One of the many promises made by the new Conservative-Liberal Democrat coalition government was that it would “end the storage of internet and e-mail records without good reason.” The obvious flaw in this promise is that all the protection provided was only good so long as the government was unable to invent a ‘good reason.’
Now it appears according to The Guardian newspaper, that such a ‘good reason’ has been defined in the Strategic Defence and Security Review, to keep all web site visits, e-mail and phone calls made in the UK. And it is an old reason: basically, everything should be kept in case the police or intelligence services might find it useful in the prevention of a ‘terror-related crime’. Note: not actually terrorism, but terror-related, which is rather more vague and not so clearly defined in law, even given that ‘terrorism’ is already very broadly defined in the relevant laws.
This is pretty much exactly what the last Labour government were planning to do anyway with the proposed Communications Bill. Oh, and dont’t forget that the cost of this has been estimated at around 2Bn GBP ($3.5Bn) in a country that just announced ‘unavoidable’ welfare cuts of 7Bn GBP… that’s the reality of the ‘age of austerity’ for you’. It shows what David Gill argued in his book Policing Politics (1994) that the intelligence service constitute a ‘secret state’ that persists beyond the superficial front of the government of the day.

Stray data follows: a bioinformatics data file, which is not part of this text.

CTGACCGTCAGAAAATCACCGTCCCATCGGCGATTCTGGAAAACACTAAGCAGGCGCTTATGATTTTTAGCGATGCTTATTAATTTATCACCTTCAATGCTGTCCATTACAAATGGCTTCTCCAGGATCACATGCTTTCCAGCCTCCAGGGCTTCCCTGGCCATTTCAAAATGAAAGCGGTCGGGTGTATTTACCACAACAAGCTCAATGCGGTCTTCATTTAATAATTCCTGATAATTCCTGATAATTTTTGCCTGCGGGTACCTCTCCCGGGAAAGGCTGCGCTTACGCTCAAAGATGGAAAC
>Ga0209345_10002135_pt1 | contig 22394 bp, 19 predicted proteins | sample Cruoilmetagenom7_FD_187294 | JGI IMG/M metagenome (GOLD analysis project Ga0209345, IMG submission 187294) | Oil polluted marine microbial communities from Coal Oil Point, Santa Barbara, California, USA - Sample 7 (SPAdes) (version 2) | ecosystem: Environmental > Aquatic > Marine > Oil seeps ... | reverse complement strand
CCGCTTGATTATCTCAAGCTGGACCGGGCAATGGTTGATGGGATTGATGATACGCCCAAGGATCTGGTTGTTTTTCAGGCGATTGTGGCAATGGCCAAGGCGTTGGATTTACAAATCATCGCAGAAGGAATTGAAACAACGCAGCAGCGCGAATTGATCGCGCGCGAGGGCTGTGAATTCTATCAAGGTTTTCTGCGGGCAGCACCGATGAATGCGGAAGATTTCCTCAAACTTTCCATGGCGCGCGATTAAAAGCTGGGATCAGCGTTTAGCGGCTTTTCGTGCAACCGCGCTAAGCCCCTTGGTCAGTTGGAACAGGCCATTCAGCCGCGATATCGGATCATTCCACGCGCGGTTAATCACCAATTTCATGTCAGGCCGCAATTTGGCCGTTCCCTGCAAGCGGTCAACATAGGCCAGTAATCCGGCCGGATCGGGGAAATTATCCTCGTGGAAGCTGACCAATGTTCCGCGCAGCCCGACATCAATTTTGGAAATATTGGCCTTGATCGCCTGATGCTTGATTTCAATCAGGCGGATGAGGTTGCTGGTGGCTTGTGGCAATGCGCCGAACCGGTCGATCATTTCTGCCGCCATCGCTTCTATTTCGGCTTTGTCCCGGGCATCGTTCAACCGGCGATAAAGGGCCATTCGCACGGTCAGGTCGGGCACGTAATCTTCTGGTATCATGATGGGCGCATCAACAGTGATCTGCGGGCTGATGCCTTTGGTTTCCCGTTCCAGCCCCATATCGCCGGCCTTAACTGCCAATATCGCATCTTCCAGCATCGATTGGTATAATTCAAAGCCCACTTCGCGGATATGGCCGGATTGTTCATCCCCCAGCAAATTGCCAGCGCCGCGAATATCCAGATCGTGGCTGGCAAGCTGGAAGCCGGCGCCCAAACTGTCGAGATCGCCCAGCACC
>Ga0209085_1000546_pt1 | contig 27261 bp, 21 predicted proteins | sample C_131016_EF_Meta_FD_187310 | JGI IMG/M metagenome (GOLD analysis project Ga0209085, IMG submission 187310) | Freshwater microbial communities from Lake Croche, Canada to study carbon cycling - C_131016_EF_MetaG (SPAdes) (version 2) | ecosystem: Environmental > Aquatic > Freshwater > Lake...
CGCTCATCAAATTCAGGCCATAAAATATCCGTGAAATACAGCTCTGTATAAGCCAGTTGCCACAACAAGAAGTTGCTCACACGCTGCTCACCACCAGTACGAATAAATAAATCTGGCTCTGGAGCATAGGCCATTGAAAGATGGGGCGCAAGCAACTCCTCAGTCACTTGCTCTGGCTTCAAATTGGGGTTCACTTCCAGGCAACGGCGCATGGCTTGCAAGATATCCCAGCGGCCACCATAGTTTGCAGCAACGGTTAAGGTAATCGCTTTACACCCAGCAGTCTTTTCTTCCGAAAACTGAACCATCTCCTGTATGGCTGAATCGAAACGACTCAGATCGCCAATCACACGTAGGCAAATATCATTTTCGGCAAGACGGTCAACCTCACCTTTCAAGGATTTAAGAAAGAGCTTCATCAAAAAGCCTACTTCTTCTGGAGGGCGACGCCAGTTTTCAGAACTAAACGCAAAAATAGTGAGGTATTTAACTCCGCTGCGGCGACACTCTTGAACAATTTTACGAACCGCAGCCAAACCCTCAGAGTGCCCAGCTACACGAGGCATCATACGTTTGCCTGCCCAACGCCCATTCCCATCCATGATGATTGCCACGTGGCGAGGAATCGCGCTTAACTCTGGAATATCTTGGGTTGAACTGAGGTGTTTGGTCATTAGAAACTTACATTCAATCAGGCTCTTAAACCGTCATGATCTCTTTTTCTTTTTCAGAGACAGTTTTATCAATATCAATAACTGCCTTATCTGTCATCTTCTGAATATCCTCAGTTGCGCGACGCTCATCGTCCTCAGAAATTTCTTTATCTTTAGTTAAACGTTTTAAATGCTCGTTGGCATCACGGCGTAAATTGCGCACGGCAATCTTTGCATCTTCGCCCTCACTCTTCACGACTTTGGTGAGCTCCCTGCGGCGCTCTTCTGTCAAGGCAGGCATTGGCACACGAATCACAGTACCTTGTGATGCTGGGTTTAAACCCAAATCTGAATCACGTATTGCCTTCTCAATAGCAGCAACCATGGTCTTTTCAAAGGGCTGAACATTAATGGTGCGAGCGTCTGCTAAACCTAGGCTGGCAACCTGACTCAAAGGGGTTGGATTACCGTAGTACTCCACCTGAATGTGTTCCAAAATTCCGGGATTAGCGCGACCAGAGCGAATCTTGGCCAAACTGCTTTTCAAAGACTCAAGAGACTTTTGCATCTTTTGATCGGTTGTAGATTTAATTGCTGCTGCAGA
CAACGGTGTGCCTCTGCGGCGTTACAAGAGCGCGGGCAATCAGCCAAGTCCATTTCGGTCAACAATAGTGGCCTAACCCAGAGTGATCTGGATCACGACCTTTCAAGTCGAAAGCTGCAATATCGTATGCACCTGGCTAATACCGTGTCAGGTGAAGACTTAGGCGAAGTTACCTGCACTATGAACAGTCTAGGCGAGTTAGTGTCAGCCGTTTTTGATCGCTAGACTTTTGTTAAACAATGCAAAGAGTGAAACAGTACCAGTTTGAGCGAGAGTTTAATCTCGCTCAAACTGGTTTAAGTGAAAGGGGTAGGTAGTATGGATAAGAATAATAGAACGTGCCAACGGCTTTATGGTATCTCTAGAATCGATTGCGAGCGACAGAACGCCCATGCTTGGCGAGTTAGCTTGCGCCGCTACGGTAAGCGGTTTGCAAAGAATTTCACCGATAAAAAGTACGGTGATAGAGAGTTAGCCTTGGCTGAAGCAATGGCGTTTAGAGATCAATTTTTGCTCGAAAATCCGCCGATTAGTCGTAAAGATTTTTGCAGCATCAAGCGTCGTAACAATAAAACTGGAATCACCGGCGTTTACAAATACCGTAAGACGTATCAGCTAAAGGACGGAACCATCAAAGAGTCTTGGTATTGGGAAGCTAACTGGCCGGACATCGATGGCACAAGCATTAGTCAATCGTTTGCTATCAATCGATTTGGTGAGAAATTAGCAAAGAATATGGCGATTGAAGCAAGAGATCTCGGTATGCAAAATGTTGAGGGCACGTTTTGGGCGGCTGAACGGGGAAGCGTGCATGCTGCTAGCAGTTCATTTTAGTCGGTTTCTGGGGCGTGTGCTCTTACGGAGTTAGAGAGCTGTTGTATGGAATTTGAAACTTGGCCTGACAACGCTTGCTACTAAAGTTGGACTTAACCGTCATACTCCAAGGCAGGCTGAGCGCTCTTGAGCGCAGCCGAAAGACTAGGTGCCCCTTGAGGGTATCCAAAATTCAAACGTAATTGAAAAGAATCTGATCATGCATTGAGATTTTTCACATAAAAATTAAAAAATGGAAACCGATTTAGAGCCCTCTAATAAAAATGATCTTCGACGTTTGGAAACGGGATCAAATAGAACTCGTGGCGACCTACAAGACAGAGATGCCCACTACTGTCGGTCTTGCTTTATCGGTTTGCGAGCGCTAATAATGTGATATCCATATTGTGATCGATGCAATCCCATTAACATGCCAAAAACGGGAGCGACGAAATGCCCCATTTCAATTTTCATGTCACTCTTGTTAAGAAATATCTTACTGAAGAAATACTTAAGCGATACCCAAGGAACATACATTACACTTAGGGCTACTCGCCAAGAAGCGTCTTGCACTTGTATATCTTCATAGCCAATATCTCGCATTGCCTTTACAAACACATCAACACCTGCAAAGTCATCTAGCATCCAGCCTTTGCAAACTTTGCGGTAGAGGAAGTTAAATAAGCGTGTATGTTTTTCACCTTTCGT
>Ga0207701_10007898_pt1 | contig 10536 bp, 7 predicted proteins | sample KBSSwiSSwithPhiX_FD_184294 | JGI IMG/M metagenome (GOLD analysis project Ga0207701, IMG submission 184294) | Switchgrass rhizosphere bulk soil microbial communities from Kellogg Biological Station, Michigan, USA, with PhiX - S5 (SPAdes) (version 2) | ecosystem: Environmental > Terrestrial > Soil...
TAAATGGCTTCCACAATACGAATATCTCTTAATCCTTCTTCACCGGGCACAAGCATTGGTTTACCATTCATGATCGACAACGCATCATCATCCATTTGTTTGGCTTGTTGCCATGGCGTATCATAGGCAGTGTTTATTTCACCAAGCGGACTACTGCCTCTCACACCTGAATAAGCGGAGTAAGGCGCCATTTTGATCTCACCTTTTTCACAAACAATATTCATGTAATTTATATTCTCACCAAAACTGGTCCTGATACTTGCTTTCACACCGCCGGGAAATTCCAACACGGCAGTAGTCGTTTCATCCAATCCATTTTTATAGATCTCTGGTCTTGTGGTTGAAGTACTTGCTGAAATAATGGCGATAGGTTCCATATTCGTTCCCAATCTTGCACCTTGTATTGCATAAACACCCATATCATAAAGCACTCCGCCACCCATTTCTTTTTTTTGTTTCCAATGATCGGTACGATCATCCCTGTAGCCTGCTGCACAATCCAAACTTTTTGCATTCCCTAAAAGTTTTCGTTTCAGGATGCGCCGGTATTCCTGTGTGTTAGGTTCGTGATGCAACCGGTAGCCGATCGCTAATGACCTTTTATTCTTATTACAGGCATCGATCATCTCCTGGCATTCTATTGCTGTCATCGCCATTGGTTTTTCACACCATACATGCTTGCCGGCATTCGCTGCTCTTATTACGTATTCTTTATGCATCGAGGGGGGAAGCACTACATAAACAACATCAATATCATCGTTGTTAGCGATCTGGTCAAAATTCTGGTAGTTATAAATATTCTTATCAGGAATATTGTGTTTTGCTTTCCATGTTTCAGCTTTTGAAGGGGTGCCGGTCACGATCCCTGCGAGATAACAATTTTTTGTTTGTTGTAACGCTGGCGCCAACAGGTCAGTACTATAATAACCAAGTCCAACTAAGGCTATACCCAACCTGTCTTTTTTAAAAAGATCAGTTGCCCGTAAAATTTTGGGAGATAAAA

Like Canada, the UK is pushing forward with new plans to force telecommunications companies and ISPs to retain online data, despite opposition from both the industry and ordinary service users. The New Labour govenrment had delayed the plans from last year, faced with the strength of the opposition and launched a ‘consulation’. The consultation apparently still generated 40% opposition, which one would think was enough to tell them that something was wrong. But, as I said last year, “the collection of such traffic data will still go ahead… partly at least because the Americans want it; there is pressure on many countries for this kind of data collection and storage – see for example, the FRA law in Sweden. Networking these databases together with others is a major aim of the FBI’s secretive ‘Server in the Sky’ project.”
However, now the UK plans go further than many other countries’ schemes in this area, as they would cover not only traffic data but also a whole range of data which would not normally have been regarded as traditional communications like social networking activity and even internal online gaming data. This would seem to be in line with US programs that regard the behaviour of – let’t not forget, fantasy – game and virtual world avatars as somehow indicative of real-world tendencies and practices (e.g.: Projects VACE and Reynard), an extremely dubious assumption and one which extends the reach of the state into people’s fantasy and dream lives.
The BBC story mentions an estimated 2Bn GBP (around $3.5 CAN) cost for this – which will no doubt be passed on to service users – but given the immense problems posed by some of this data, I would reckon that this could a massive underestimate, especially if one takes into account the UK state’s history of appallingly-managed computerisation and database-building schemes. The original plans also would have allowed all agencies empowered under the Regulation of Investigatory Powers Act (RIPA) to make use of such data, and the RIPA consultation response from the UK government did contain some indications that some new agencies would be given powers of access, but I am still not sure whether the government will keep the list of agencies as long as it was in last year’s draft Communications Bill.